Collaborative Alliance for the Implementation of Computer Integrated Manufacturing in Small and Medium Enterprises

Collaborative Alliance for the Implementation of Computer Integrated Manufacturing in Small and Medium Enterprises

H. B. Marri (Mehran University of Engineering and Technology, Pakistan), A. Gunasekaran (University of Massachusetts, USA), Z. Irani (Brunel University West London, UK) and G.D. Putnik (University of Minho, Portugal)
Copyright: © 2008 |Pages: 9
DOI: 10.4018/978-1-59904-885-7.ch029
OnDemand PDF Download:
$30.00
List Price: $37.50

Abstract

For all small and medium enterprises (SMEs), the long term goal is to stay in business, grow, and make profit, especially for manufacturing SMEs that must understand the dynamic changes that are taking place in the business environment. For SMEs to remain competitive, they must deliver products to customers at the minimum possible cost, the best possible quality, and the minimum lead time starting from the product conception stage to final delivery, service, and disposal (Marri, Gunasekaran, Kobu, & Grieve, 2002). SMEs can achieve this goal by implementing computer integrated manufacturing (CIM). The aim of CIM is to produce the required amount of the product of acceptable quality at the right time. If CIM technologies are fully integrated, the SMEs can respond rapidly to changes in product design, demand, or mix. The high investment required for AMT implementation is becoming a major hurdle for SMEs to cross. This is due to lack of financial resources which has stalled the initiative in adopting CIM. Undoubtedly, this has caused a decrease in rate of adoption of CIM in SMEs. With the collaborative alliance, CIM can successfully be implemented in SMEs.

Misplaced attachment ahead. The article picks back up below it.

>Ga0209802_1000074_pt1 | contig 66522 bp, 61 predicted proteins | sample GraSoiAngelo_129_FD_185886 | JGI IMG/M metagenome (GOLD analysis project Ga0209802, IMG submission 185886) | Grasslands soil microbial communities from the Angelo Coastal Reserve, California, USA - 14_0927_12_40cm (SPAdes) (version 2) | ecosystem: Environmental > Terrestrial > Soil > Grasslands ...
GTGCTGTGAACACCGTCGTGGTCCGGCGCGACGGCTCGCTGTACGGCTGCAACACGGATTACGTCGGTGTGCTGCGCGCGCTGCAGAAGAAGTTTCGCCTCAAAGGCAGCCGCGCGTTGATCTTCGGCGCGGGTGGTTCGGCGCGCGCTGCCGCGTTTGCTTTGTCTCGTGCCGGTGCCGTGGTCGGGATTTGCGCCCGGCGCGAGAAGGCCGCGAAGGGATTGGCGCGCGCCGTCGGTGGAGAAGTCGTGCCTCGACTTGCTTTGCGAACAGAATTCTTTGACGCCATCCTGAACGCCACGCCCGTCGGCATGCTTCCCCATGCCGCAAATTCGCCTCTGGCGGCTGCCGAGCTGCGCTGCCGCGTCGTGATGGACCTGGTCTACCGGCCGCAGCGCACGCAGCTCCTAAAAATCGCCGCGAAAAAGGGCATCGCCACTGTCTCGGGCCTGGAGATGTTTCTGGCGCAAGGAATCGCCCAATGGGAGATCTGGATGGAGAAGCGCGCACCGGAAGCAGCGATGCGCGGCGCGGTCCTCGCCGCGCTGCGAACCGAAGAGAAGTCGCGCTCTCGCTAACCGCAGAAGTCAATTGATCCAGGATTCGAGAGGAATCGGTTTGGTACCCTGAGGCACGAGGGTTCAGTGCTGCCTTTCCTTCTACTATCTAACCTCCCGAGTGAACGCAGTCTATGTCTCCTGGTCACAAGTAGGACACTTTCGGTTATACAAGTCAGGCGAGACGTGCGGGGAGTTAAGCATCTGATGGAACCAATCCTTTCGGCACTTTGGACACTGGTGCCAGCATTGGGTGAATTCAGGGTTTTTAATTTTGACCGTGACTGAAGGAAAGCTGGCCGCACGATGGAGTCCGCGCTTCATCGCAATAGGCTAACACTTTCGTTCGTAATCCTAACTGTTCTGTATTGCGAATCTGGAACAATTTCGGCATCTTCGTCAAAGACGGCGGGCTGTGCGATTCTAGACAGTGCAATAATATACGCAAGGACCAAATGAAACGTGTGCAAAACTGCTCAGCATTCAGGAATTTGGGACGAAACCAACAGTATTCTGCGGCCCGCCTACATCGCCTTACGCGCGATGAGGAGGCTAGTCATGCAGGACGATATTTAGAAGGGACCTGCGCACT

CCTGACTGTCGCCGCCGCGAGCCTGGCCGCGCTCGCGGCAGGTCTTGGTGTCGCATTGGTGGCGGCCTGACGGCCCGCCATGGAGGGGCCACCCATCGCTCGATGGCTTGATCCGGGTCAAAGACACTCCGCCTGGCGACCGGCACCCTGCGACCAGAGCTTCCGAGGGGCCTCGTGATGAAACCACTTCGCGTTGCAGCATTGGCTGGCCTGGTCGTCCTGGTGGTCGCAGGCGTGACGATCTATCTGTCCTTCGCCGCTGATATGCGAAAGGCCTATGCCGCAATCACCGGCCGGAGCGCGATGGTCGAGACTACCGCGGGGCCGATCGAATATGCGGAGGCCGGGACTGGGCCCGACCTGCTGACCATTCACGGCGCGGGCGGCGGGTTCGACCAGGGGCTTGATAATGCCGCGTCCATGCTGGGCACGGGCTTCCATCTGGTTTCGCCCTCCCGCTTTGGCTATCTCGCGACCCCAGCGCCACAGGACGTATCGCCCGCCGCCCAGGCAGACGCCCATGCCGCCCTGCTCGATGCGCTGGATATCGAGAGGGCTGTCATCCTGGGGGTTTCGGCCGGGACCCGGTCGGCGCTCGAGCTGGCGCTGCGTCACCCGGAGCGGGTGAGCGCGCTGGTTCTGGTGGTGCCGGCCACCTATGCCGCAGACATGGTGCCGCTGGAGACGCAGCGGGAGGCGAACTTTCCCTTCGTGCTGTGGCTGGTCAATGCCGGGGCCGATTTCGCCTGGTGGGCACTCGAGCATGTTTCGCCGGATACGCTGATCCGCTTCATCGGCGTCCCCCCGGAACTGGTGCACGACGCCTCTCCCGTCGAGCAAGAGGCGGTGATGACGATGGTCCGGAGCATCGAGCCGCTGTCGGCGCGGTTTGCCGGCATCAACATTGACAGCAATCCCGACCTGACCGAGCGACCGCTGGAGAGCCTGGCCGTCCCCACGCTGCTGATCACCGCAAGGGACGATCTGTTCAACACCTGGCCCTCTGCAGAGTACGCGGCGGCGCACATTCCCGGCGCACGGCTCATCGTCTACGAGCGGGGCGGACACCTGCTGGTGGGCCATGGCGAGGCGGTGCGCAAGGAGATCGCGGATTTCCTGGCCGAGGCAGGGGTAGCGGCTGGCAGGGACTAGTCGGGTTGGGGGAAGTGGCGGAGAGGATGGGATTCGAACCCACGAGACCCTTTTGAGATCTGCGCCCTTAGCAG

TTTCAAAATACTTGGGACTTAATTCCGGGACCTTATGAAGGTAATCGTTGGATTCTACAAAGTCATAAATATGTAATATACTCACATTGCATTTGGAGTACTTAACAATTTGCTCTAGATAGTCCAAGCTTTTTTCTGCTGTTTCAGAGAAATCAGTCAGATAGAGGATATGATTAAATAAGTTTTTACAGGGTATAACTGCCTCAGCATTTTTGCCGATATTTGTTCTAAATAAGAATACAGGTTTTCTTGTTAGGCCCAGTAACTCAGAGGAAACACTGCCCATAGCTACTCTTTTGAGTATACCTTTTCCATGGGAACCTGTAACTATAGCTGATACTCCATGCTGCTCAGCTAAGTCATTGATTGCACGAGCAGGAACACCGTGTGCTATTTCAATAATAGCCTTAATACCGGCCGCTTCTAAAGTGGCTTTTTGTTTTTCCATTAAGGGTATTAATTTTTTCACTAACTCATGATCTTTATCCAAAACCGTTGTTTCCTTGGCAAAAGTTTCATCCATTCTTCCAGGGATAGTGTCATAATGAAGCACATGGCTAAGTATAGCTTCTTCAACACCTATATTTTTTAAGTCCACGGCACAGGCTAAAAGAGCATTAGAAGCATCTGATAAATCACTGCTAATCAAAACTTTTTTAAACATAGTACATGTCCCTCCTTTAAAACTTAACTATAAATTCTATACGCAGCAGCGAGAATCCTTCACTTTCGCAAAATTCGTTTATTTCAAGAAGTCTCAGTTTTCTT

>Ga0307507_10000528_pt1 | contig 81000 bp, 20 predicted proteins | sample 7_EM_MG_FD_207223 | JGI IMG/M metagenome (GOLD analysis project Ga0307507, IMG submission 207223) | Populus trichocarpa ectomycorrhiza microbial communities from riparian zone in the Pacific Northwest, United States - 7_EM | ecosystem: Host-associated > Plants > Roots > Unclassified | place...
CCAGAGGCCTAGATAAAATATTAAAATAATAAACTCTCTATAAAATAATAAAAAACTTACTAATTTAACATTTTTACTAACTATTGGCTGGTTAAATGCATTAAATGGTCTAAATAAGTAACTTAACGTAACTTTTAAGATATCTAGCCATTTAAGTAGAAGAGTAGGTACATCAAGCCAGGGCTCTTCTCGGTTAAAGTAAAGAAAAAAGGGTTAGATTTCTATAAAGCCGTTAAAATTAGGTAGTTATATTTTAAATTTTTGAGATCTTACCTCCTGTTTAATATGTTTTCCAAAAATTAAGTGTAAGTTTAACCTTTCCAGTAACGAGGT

Key Terms in this Chapter

Implementation: During the last two decades, several factors have forced global manufacturers to make dramatic changes in their products, markets, and manufacturing strategies. One of the ways by which SMEs can achieve a competitive advantage in manufacturing is through the implementation of CIM.

CIM: CIM is complex, multi-layered system design for the purpose of minimizing waste and creating wealth in the broadest sense. The ultimate aim of CIM is to produce the correct number of parts of acceptable quality at the right time. If CIM systems are fully integrated, the manufacturer can respond rapidly to changes in product design, demand, or mix.

SMEs: SMEs can be defined as establishments having less than 500 employees and an annual turnover of around £20 million. For all enterprises, the long-term goal is to stay in business, grow, and make a profit. SMEs play a significant role in the national economy and in providing employment opportunities.

University Alliance: The collaboration between universities and SMEs is very important to implement CIM technology. The main theme of this relationship is to make SMEs more competitive by providing the latest technological research conducted by the local universities.

Networking: Networking is defined as a specific type of relation linking a defined set of persons, objects, and events. The aim of networking is at promoting specialization of enterprises, lessening their overlapping operations, and developing new combinations of products, customers, markets, and competition advantages through joint knowledge and skills.

Collaboration: Collaboration is concerned with projecting a good image of the company to the outside world. A business depends for its long run existence upon public goodwill. It is absolutely essential, therefore, for the business to establish an alliance with the public which includes many groups like consumers, government, trade association, and so forth.

Government Policy: Government policies play an important role in adopting and implementing CIM in SMEs. Any change in government policy will affect the cost of raw materials, supply of power, and transportation facilities. Industrial growth is perceived through favourable government budgetary and fiscal policies.

Complete Chapter List

Search this Book:
Reset